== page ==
…Treesa Gold playing 1,243 notes in the span of 4 seconds (all numbers approximate). I liked Goldrush when I saw them at September’s RVA Music Fest, but I was standing too far away to fully appreciate some of the qualities I saw up close on Friday, like Matt Gold’s booming and brilliantly bowed double bass, Prabir Mehta’s swift guitar playing and pure frontman personality and Treesa Gold’s blindingly fast violin. I mean good lord, there were a lot of notes coming out of that violin. I’m pretty sure I looked like this for a while. The group offers songs that balance that type of complexity with fun and catchy melodies, many of which I could recognize right away from having heard them in September. I highly recommend a trip down YouTube lane to see and hear what I mean.

…someone in the crowd buying the Rosebuds shots. I didn’t know this until singer Ivan Howard mentioned it during their set, but Friday was the very last stop on the Rosebuds’ lengthy American tour. With a rear view mirror full of dates all over the country, some opening for Bon Iver, the Rosebuds seemed to be having a great time, and they sounded outstanding while they were doing it. The band paints such amazing pictures with their recorded music, and I’ve really enjoyed exploring their most recent record, Loud Planes Fly Low, so it was a thrill to see those pictures come to life in such vivid color and texture. There were so many moments to love — a captivating performance of “Cover Ears,” a Camel-wide singalong during “Nice Fox,” and, in what may have been my favorite episode of the evening, a good samaritan buying the band shots (I don’t know for sure what this person bought, but I heard someone say “Goldschläger,” which has to be the most hilarious shot to buy for a band), which they graciously knocked back and chased with a minute-long, improvised, bass-fueled jam. In those moments, the concert wasn’t just a concert — it also felt like the wrap party for a successful theater production, and I’m so glad to have made the trip to the Camel to help them celebrate. Check out the album version of “Cover Ears” below and click here to grab Loud Planes Fly Low on iTunes. Or, if you’re feeling frisky, head to your local record store, where you can buy the album from an actual, living, breathing human being who will be on your side of the Great Human-Robot War of 2034.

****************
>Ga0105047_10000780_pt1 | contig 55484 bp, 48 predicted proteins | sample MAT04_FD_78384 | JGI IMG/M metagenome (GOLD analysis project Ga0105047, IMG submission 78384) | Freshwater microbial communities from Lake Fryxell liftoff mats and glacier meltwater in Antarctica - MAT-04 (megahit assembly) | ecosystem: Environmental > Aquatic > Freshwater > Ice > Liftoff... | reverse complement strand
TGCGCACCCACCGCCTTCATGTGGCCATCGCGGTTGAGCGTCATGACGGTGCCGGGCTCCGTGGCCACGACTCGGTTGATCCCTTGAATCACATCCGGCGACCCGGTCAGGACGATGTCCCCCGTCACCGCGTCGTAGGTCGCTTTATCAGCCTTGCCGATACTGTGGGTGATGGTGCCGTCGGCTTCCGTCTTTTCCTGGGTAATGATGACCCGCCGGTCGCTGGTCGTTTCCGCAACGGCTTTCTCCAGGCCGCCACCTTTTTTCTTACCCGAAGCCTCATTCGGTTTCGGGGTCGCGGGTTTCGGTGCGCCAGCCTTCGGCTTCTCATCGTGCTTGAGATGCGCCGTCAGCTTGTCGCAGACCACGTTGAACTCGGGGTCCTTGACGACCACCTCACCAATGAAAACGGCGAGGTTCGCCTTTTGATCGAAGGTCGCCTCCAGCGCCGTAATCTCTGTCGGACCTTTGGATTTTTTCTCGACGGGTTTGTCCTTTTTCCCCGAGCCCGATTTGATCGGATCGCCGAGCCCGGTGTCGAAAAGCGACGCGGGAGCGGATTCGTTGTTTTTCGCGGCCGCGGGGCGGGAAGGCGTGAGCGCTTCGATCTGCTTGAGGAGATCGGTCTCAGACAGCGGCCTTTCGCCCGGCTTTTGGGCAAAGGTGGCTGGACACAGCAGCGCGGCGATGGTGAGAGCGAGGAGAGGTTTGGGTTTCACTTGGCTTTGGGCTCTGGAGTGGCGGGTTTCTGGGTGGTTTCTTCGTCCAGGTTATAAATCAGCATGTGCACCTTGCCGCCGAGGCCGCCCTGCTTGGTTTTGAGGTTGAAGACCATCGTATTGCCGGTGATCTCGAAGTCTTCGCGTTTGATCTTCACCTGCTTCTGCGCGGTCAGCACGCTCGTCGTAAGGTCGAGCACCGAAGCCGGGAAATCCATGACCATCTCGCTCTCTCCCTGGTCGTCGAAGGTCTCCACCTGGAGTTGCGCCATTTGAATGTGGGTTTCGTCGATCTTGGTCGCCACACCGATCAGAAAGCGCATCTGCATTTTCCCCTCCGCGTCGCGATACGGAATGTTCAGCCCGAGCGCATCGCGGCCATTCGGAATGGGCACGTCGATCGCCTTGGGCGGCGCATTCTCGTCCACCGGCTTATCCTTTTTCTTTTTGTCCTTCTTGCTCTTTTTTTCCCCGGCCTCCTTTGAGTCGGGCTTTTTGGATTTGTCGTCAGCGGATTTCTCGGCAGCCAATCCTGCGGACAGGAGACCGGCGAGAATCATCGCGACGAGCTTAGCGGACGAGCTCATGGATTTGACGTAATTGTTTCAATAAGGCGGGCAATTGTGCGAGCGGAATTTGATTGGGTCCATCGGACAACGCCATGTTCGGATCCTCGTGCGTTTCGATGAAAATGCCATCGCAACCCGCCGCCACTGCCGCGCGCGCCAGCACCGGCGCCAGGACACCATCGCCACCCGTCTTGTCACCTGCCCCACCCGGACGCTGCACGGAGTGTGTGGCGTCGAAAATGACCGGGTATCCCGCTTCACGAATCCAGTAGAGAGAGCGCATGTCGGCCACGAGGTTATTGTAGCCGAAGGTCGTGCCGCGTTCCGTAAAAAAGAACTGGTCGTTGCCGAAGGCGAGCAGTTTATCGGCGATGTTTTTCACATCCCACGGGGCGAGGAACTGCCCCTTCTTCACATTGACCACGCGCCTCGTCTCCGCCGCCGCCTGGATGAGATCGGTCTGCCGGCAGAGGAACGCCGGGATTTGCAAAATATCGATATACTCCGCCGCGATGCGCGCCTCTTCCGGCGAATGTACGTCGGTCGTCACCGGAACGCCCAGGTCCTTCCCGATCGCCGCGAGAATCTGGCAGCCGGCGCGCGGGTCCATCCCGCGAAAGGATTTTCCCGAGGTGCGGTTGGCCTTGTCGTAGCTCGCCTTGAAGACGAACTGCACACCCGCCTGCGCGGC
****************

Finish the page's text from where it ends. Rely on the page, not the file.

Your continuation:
The Rosebuds — “Cover Ears

Josh Small


Important Life Lesson, Part II: Yesterday, I made a case for going early to concerts, because you never know what the opening act gods will send your way. This goes double for Justin Townes Earle shows. First it was Joe Pug at the Southern, and then Friday at the Camel, I found out about Richmond local Josh Small. Within moments of starting his opening set, his passionate singing and foot-stomping steel guitar playing made it feel like we were all sitting on the back porch of a cabin deep in the woods, soaking in his intricate and energetic brand of southern-influenced folk. I picked up both his albums (sound familiar?), and am so happy I did. His most recent is called Juke and features the same passion I saw live, but with the added bonus of eclectic instrumentation.